Like the conflict of Frost/Nixon, this George Clooney-directed black and white film pits newsman Edward R. Murrow against anti-Communist Senator Joseph McCarthy. The focus is on the theme of media responsibility and juxtaposes modern day with the newsroom of the 1950s. In the end, Murrow admonishes his audience for squandering the potential of broadcast news to educate and inform, instead using it for fear-mongering and scandal. A relevant message.

Good Night, Good Luck

Directed by – George Clooney
Written by – George Clooney and Grant Heslov
David Strathairn (Edward R. Murrow, journalist and host of the CBS television program See It Now), George Clooney (Fred W. Friendly, coproducer with Murrow of See It Now), Robert Downey, Jr. (Joseph Wershba, writer, editor, and correspondent for CBS News), Patricia Clarkson (Shirley Wershba), Frank Langella (William Paley, chief executive of CBS), Jeff Daniels (Sig Mickelson, Director of CBS News), Tate Donovan (Jesse Zousmer), Ray Wise (Don Hollenbeck, journalist for CBS News; accused in the press of being a “pinko”.), Alex Borstein (Natalie Thomas), McCarthy (Palmer Williams), Rose Abdoo (Mili Lerner), Reed Diamond (John Aaron) and Matt Ross (Eddie Scott)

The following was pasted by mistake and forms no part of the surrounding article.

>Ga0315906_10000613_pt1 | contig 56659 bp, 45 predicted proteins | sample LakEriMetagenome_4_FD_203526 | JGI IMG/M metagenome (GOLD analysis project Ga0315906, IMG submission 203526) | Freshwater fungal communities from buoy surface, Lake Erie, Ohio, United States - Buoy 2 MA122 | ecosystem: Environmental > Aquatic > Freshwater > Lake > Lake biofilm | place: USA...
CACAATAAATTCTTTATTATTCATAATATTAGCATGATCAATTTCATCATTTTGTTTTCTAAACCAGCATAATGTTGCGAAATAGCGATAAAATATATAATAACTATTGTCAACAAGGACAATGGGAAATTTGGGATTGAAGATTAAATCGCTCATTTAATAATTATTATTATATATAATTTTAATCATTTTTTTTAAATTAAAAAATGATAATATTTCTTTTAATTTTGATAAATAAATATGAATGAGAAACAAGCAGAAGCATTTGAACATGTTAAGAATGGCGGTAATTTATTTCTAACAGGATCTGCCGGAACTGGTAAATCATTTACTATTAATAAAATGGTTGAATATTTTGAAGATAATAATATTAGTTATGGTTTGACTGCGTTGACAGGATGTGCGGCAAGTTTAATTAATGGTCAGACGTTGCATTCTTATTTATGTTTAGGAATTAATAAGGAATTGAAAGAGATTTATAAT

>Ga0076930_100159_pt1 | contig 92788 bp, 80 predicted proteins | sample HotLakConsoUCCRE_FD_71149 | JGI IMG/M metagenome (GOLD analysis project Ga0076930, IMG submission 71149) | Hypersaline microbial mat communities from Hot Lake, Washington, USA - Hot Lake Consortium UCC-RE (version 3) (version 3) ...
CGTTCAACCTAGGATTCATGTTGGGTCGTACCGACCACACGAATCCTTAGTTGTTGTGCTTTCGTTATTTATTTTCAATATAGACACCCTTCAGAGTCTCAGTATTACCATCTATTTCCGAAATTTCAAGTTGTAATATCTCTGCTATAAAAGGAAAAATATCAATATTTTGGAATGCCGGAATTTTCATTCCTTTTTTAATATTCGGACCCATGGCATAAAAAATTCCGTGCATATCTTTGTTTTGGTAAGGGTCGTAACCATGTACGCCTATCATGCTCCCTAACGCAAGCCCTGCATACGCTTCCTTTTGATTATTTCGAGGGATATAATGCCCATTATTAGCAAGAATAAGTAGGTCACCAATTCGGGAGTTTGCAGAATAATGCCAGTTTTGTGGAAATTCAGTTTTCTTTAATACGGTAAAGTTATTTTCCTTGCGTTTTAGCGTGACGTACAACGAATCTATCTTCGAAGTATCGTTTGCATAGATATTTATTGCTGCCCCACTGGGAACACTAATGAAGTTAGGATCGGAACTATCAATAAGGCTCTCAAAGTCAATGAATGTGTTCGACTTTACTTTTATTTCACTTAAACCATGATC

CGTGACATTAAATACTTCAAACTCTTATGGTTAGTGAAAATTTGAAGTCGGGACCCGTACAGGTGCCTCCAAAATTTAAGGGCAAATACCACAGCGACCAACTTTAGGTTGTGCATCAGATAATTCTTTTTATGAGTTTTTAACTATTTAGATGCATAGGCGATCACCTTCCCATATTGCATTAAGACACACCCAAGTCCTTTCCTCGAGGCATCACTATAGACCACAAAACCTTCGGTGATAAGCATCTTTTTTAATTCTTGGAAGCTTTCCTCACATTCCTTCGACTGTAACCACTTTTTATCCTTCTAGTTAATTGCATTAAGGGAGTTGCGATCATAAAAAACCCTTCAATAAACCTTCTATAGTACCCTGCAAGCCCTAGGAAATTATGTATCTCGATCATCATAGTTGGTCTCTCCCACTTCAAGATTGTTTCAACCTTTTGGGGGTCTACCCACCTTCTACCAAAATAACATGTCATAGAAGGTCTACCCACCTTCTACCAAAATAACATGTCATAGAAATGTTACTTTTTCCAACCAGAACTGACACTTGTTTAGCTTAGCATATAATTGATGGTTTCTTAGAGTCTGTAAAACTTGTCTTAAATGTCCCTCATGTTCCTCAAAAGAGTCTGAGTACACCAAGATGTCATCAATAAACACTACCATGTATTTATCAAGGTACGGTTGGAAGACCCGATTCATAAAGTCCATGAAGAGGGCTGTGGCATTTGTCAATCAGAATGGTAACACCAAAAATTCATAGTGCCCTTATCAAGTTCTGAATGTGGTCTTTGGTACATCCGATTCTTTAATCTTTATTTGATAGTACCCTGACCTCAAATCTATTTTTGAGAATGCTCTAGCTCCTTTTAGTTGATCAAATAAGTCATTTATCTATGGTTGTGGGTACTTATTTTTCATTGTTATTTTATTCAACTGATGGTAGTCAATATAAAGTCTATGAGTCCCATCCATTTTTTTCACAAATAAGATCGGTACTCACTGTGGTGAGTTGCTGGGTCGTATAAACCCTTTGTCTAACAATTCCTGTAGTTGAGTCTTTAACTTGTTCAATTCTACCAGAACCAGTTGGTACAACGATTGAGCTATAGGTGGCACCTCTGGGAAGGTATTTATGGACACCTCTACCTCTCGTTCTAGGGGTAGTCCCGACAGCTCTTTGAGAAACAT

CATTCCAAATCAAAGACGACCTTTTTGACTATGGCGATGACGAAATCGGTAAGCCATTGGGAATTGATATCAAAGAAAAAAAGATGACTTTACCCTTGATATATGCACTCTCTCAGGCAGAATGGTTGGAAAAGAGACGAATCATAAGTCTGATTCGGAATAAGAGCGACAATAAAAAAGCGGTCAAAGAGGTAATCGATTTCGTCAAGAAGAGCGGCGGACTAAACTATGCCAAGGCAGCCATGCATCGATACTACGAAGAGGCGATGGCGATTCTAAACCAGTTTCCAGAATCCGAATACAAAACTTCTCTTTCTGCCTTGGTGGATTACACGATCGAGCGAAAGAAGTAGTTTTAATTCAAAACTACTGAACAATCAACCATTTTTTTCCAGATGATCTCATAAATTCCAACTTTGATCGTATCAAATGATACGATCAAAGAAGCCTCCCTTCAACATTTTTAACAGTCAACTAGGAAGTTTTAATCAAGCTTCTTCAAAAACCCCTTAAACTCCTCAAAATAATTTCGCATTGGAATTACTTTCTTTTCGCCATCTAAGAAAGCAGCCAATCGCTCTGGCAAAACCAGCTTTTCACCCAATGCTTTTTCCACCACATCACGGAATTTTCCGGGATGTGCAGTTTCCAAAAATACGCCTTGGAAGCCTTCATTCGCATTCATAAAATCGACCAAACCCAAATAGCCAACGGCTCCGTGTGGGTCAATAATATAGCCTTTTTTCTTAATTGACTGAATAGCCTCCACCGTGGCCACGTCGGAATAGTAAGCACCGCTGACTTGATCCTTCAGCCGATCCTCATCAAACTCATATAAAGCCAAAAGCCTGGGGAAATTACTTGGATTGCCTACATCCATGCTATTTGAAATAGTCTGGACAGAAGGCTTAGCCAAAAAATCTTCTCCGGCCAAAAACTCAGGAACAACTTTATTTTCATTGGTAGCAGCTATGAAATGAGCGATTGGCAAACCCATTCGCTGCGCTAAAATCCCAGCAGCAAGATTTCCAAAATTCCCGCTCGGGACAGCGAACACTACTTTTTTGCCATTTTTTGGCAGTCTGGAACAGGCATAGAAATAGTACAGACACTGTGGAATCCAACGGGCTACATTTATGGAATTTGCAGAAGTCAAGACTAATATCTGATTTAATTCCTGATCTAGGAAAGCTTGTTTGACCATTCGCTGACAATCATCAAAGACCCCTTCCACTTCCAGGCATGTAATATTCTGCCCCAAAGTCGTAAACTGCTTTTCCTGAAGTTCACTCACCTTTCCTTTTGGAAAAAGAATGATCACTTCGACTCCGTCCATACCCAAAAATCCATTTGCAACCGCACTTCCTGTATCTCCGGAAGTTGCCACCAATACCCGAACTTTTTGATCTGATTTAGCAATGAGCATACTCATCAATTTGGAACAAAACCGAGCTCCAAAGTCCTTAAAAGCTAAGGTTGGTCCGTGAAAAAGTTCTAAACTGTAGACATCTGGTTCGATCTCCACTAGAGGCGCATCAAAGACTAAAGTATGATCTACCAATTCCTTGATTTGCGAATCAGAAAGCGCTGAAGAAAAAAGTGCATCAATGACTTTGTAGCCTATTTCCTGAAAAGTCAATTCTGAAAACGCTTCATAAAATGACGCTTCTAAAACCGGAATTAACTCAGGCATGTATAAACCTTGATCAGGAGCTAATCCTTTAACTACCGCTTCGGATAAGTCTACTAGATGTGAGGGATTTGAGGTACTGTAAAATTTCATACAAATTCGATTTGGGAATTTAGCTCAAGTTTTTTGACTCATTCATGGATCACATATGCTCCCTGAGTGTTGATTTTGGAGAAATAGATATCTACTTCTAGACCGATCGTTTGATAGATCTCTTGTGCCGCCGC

1. Newsies (1992)

A movie musical that basically made my childhood. Newsies follows the turn of the century newspaper boys as they fight against the big newspaper magnate’s trying to get them to work for less pay. With the help of a reporter (Bill Pullman), they decide to protest in hopes of a better life. Christian Bale does a dance with a lasso and it’s all real homoerotic. SEIZE THE DAY!


Directed by – Kenny Ortega
Based on – New York City Newsboys Strike of 1899
Christian Bale (Jack Kelly), David Moscow (David Jacobs), Bill Pullman (Bryan Denton), Robert Duvall (Joseph “Jo” Pulitzer), Ann-Margret (Medda Larkson), Luke Edwards (Les Jacobs), Ele Keats (Sarah Jacobs), Aaron Lohr (Mush Meyers), Max Casella (Racetrack Higgins), Michael A. Goorjian (Skittery), Gabriel Damon (Spot Conlon), Marty Belafsky (Crutchy) Jeffrey DeMunn (Mayer JacobsDeborra)